Synopses & Reviews
uses a reconsideration of the clash between the British Eastern Fleet and the Imperial Japanese Navy�s First Air Fleet in the Indian Ocean in April 1942 to draw a larger conclusion about declining British military power in the era. In this book, Angus Britts explores the end of British naval supremacy from an operational perspective. By primarily analyzing the evolution of British naval aviation during the interwar period, as well as the challenges that the peacetime Royal Navy was forced to confront, a picture emerges of a battle fleet that entered the war in September 1939 unready for combat.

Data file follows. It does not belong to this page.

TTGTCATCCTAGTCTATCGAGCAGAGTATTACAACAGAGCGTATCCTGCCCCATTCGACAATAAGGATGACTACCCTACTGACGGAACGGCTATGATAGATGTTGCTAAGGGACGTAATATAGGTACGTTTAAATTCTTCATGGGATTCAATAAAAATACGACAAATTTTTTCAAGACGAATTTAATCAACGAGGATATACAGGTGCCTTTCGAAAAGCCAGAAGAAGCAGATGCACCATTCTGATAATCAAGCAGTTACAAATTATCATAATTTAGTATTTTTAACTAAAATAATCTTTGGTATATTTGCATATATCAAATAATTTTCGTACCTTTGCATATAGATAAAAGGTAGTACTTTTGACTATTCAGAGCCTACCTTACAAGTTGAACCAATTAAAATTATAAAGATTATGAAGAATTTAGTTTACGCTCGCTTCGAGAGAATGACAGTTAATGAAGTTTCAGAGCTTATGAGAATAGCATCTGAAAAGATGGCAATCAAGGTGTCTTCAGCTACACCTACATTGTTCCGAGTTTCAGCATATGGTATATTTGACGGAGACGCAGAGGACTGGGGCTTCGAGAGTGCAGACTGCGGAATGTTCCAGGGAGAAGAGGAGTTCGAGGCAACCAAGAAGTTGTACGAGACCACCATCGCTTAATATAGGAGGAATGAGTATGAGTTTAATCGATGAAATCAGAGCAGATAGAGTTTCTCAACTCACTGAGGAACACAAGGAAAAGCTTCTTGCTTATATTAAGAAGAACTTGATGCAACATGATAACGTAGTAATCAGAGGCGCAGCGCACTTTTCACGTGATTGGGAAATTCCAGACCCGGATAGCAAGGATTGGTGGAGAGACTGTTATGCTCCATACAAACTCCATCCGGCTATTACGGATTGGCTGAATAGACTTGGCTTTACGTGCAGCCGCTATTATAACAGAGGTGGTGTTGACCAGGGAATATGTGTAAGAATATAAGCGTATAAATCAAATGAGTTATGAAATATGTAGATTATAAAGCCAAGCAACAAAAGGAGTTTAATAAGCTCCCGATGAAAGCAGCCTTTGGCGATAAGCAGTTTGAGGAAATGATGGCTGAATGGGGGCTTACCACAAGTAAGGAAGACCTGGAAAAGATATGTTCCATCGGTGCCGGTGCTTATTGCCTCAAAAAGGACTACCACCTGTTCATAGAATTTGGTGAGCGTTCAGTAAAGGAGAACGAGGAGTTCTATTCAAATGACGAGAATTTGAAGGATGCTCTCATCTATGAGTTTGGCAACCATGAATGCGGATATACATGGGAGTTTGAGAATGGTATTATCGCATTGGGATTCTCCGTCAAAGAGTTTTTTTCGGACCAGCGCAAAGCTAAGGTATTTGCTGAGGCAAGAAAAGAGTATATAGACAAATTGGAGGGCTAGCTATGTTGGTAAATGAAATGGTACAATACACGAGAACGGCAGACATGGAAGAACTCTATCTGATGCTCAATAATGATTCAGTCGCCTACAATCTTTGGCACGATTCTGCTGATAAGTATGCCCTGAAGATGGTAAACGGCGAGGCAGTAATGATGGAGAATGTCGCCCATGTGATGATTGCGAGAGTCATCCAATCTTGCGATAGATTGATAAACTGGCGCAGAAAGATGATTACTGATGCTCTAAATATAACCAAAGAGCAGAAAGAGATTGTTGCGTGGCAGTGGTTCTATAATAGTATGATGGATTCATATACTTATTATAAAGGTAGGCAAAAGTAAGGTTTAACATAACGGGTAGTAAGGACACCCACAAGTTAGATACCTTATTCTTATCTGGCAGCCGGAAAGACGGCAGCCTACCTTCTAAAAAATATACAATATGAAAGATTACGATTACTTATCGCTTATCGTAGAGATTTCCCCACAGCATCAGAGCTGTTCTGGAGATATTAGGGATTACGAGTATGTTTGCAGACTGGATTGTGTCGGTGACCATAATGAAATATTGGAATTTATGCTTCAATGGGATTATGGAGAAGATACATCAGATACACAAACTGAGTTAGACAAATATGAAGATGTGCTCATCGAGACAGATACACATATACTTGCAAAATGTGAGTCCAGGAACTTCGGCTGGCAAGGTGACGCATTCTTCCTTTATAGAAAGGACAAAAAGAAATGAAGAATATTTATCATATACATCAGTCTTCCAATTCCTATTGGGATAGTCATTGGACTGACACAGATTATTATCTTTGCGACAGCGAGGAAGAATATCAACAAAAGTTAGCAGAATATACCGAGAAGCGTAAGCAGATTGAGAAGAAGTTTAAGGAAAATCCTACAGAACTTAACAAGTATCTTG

By examining the development of Japan�s first-strike carrier battle group, the Kido Butai, Britts charts both the rise of Japan as a wartime power as well as the demise of the Royal Navy. Japan, by concentrating their six largest aircraft-carriers into a single strike force with state-of-the-art aircraft, had taken a quantum leap forward in warfighting at sea. Simultaneously, British forces found themselves outmatched in this Eastern theatre and Britts makes the case, by looking at a set of key battles, that this is where the global supremacy of Britain�s naval power ended.